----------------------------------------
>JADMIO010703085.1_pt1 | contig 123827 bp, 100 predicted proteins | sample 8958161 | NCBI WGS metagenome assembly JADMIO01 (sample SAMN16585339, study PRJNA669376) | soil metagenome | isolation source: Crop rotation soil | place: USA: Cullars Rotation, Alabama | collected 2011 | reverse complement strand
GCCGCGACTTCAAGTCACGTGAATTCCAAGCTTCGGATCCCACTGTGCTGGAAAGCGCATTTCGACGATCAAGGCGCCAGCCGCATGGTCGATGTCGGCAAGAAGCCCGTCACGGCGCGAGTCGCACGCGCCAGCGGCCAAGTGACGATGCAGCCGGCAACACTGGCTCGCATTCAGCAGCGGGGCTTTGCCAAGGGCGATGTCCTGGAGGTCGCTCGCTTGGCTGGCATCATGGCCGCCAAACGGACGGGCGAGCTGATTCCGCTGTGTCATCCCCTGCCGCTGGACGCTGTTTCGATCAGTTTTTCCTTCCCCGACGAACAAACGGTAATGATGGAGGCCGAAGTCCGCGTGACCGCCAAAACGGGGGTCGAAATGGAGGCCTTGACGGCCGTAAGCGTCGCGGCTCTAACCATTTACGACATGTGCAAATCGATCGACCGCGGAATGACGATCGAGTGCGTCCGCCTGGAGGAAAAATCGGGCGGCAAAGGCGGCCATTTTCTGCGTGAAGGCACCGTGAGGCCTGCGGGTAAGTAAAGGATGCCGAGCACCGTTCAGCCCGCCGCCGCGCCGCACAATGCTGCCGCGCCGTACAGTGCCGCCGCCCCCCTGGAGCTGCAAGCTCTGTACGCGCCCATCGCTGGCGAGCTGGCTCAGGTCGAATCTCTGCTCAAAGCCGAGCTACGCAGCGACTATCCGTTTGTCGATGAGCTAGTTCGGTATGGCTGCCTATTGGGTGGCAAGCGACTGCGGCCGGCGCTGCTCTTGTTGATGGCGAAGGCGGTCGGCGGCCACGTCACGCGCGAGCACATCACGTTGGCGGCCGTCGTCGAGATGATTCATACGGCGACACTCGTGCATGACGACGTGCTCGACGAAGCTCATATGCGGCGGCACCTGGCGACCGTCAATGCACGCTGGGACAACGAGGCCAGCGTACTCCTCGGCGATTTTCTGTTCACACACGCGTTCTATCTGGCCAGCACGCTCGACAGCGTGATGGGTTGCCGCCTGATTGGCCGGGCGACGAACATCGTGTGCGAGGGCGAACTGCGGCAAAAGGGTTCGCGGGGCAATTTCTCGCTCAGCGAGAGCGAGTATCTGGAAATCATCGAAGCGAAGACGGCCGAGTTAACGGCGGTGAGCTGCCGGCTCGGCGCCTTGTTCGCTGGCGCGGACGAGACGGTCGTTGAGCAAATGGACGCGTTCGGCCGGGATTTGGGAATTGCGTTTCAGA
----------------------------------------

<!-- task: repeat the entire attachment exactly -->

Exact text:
>JADMIO010703085.1_pt1 | contig 123827 bp, 100 predicted proteins | sample 8958161 | NCBI WGS metagenome assembly JADMIO01 (sample SAMN16585339, study PRJNA669376) | soil metagenome | isolation source: Crop rotation soil | place: USA: Cullars Rotation, Alabama | collected 2011 | reverse complement strand
GCCGCGACTTCAAGTCACGTGAATTCCAAGCTTCGGATCCCACTGTGCTGGAAAGCGCATTTCGACGATCAAGGCGCCAGCCGCATGGTCGATGTCGGCAAGAAGCCCGTCACGGCGCGAGTCGCACGCGCCAGCGGCCAAGTGACGATGCAGCCGGCAACACTGGCTCGCATTCAGCAGCGGGGCTTTGCCAAGGGCGATGTCCTGGAGGTCGCTCGCTTGGCTGGCATCATGGCCGCCAAACGGACGGGCGAGCTGATTCCGCTGTGTCATCCCCTGCCGCTGGACGCTGTTTCGATCAGTTTTTCCTTCCCCGACGAACAAACGGTAATGATGGAGGCCGAAGTCCGCGTGACCGCCAAAACGGGGGTCGAAATGGAGGCCTTGACGGCCGTAAGCGTCGCGGCTCTAACCATTTACGACATGTGCAAATCGATCGACCGCGGAATGACGATCGAGTGCGTCCGCCTGGAGGAAAAATCGGGCGGCAAAGGCGGCCATTTTCTGCGTGAAGGCACCGTGAGGCCTGCGGGTAAGTAAAGGATGCCGAGCACCGTTCAGCCCGCCGCCGCGCCGCACAATGCTGCCGCGCCGTACAGTGCCGCCGCCCCCCTGGAGCTGCAAGCTCTGTACGCGCCCATCGCTGGCGAGCTGGCTCAGGTCGAATCTCTGCTCAAAGCCGAGCTACGCAGCGACTATCCGTTTGTCGATGAGCTAGTTCGGTATGGCTGCCTATTGGGTGGCAAGCGACTGCGGCCGGCGCTGCTCTTGTTGATGGCGAAGGCGGTCGGCGGCCACGTCACGCGCGAGCACATCACGTTGGCGGCCGTCGTCGAGATGATTCATACGGCGACACTCGTGCATGACGACGTGCTCGACGAAGCTCATATGCGGCGGCACCTGGCGACCGTCAATGCACGCTGGGACAACGAGGCCAGCGTACTCCTCGGCGATTTTCTGTTCACACACGCGTTCTATCTGGCCAGCACGCTCGACAGCGTGATGGGTTGCCGCCTGATTGGCCGGGCGACGAACATCGTGTGCGAGGGCGAACTGCGGCAAAAGGGTTCGCGGGGCAATTTCTCGCTCAGCGAGAGCGAGTATCTGGAAATCATCGAAGCGAAGACGGCCGAGTTAACGGCGGTGAGCTGCCGGCTCGGCGCCTTGTTCGCTGGCGCGGACGAGACGGTCGTTGAGCAAATGGACGCGTTCGGCCGGGATTTGGGAATTGCGTTTCAGA